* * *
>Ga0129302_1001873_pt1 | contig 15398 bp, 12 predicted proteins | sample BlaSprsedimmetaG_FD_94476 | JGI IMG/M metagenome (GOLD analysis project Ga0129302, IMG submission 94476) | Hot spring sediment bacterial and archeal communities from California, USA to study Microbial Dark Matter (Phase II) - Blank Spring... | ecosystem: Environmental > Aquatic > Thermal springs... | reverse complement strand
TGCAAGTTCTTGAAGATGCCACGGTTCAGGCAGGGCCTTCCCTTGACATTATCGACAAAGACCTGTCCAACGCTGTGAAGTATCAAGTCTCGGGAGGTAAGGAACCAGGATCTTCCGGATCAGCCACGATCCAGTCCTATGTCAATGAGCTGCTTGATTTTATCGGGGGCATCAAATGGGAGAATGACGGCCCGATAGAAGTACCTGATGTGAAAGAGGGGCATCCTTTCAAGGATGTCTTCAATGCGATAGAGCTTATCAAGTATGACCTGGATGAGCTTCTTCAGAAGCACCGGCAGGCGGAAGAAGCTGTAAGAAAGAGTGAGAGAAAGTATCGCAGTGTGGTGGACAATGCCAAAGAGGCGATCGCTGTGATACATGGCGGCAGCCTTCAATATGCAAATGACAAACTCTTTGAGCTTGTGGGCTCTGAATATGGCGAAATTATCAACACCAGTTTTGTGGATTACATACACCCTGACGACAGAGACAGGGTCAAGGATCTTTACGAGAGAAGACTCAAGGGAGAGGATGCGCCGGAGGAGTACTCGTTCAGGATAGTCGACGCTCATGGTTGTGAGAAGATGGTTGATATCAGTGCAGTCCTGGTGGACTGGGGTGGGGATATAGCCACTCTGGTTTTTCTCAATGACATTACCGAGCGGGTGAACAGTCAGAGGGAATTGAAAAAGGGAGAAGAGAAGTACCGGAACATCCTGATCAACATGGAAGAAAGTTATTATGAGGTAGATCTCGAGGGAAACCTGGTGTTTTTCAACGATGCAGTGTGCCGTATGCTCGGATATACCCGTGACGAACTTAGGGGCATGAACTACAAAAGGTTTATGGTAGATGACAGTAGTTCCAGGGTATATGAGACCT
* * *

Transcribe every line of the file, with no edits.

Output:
>Ga0129302_1001873_pt1 | contig 15398 bp, 12 predicted proteins | sample BlaSprsedimmetaG_FD_94476 | JGI IMG/M metagenome (GOLD analysis project Ga0129302, IMG submission 94476) | Hot spring sediment bacterial and archeal communities from California, USA to study Microbial Dark Matter (Phase II) - Blank Spring... | ecosystem: Environmental > Aquatic > Thermal springs... | reverse complement strand
TGCAAGTTCTTGAAGATGCCACGGTTCAGGCAGGGCCTTCCCTTGACATTATCGACAAAGACCTGTCCAACGCTGTGAAGTATCAAGTCTCGGGAGGTAAGGAACCAGGATCTTCCGGATCAGCCACGATCCAGTCCTATGTCAATGAGCTGCTTGATTTTATCGGGGGCATCAAATGGGAGAATGACGGCCCGATAGAAGTACCTGATGTGAAAGAGGGGCATCCTTTCAAGGATGTCTTCAATGCGATAGAGCTTATCAAGTATGACCTGGATGAGCTTCTTCAGAAGCACCGGCAGGCGGAAGAAGCTGTAAGAAAGAGTGAGAGAAAGTATCGCAGTGTGGTGGACAATGCCAAAGAGGCGATCGCTGTGATACATGGCGGCAGCCTTCAATATGCAAATGACAAACTCTTTGAGCTTGTGGGCTCTGAATATGGCGAAATTATCAACACCAGTTTTGTGGATTACATACACCCTGACGACAGAGACAGGGTCAAGGATCTTTACGAGAGAAGACTCAAGGGAGAGGATGCGCCGGAGGAGTACTCGTTCAGGATAGTCGACGCTCATGGTTGTGAGAAGATGGTTGATATCAGTGCAGTCCTGGTGGACTGGGGTGGGGATATAGCCACTCTGGTTTTTCTCAATGACATTACCGAGCGGGTGAACAGTCAGAGGGAATTGAAAAAGGGAGAAGAGAAGTACCGGAACATCCTGATCAACATGGAAGAAAGTTATTATGAGGTAGATCTCGAGGGAAACCTGGTGTTTTTCAACGATGCAGTGTGCCGTATGCTCGGATATACCCGTGACGAACTTAGGGGCATGAACTACAAAAGGTTTATGGTAGATGACAGTAGTTCCAGGGTATATGAGACCT